Consultative Group on International Agricultural Research – CGIAR

CGIAR is a global research partnership for a world free of hunger, environmental degradation and poverty. CGIAR dedicates its research to reducing rural poverty, increasing food security, improving human health and nutrition, and ensuring sustainable management of natural resources. As these objectives are in line with those of its foreign policy, Switzerland is contributing to them.

Glasstubes filled with small, green plants. Genebank plant sample, Colombia, Photo by N.Palmer CIAT.
With its support of CGIAR, Switzerland contributes to the safeguarding of a unique global resource for crop and tree diversity, for example with these Genebank plant samples in Colombia. © N.Palmer, CIAT

The Consultative Group on International Agricultural Research (CGIAR) consists of 15 renowned international agricultural research centres spread around the world, with most centres located in the global south. Switzerland supports CGIAR by strengthening the CGIAR system with technical and financial contributions to important research and innovation programmes, as well as by fostering national agricultural research in Swiss priority countries through specific projects. The SDC is an active member of the European donor group that has an important strategic guidance role.

CIGIAR’s mission is two-fold:

  • To advance agricultural science and innovation to enable poor people, especially women, to better nourish their families
  • To improve productivity and resilience so that recipients can share economic growth and manage natural resources in the face of climate change and other challenges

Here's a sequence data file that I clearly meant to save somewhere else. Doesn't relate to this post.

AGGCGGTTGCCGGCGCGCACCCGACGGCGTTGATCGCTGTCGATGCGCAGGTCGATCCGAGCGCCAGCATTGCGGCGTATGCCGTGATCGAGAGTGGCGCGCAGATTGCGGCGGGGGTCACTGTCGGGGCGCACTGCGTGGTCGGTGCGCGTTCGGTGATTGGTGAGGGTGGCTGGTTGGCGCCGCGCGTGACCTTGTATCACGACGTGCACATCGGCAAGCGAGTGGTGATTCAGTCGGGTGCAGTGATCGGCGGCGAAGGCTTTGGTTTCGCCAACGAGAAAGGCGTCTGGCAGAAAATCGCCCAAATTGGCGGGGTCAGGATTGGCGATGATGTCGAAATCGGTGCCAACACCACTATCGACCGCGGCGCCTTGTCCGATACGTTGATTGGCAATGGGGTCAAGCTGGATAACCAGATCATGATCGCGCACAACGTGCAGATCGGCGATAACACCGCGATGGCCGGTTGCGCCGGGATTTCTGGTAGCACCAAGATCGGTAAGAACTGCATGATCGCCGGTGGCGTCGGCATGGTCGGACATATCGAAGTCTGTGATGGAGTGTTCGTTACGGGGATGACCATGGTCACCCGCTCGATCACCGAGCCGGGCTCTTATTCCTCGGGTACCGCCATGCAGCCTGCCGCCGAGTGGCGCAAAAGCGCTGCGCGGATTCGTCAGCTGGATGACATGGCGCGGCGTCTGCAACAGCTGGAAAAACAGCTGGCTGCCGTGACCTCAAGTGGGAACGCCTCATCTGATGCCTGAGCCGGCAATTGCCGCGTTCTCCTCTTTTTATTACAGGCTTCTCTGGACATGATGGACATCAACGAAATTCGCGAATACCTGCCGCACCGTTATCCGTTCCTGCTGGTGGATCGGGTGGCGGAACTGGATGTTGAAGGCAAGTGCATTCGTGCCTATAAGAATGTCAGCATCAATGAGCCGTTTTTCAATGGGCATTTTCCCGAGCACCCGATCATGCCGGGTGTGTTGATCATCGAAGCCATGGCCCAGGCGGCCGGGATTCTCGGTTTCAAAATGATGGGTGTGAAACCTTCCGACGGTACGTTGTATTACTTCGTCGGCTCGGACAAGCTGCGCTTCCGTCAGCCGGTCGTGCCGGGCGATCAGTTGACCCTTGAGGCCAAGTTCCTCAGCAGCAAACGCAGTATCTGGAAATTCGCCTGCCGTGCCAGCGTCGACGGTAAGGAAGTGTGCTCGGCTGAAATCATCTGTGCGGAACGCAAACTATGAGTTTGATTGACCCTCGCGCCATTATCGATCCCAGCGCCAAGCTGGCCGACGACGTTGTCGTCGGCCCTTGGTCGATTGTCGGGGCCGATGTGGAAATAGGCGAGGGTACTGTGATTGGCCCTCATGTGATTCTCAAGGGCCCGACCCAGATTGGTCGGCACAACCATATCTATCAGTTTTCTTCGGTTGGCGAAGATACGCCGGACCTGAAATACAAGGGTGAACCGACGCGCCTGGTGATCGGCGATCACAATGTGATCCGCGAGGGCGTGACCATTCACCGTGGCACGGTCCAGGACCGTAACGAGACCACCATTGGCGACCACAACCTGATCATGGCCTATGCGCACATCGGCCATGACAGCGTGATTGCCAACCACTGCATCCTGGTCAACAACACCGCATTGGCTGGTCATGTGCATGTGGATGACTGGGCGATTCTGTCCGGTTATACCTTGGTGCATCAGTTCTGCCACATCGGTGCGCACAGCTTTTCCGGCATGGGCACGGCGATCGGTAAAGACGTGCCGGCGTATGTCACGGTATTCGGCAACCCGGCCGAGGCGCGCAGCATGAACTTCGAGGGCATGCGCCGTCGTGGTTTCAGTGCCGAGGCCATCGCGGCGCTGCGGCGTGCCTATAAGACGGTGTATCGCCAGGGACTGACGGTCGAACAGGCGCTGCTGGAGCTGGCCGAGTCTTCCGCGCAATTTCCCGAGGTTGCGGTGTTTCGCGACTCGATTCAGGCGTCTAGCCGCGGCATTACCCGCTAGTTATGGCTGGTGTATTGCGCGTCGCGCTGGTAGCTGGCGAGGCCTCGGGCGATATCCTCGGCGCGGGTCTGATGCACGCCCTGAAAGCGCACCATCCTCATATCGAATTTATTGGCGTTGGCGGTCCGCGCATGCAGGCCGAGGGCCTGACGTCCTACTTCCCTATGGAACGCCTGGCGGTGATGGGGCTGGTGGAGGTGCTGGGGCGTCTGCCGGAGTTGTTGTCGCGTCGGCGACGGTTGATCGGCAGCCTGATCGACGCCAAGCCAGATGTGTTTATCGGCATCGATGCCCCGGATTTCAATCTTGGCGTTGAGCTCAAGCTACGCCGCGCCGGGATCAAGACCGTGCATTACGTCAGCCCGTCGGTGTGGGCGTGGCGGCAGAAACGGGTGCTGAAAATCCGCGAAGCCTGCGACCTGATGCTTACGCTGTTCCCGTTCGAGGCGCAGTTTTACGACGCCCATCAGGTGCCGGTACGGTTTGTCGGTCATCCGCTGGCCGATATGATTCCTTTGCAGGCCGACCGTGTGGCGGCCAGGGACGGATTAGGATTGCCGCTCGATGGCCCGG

CGIAR has a strong asset base in terms of skills, science and worldwide reach thanks to its unique research for development partnership network. This unique group of research centers has the ability to respond to today’s pressing global challenges of food insecurity, environmental degradation, unequal prosperity, a changing climate, and the burden of nutrition-related diseases, such as diabetes and heart disease. There is a need for collective action and the provision of new opportunities for dynamic innovations in order to produce more diverse, nutritious foods with lower environmental footprints. CGIAR stimulates exactly this.  

Background

To avoid the recurrence of major food crises, further innovations in agricultural productivity must occur. Among the greatest barriers to successfully introducing such improvements are the rampant degradation of natural resources such as water, arable land, biological diversity and forests, and the predicted increase in severe weather events, disease and pests because of climate change.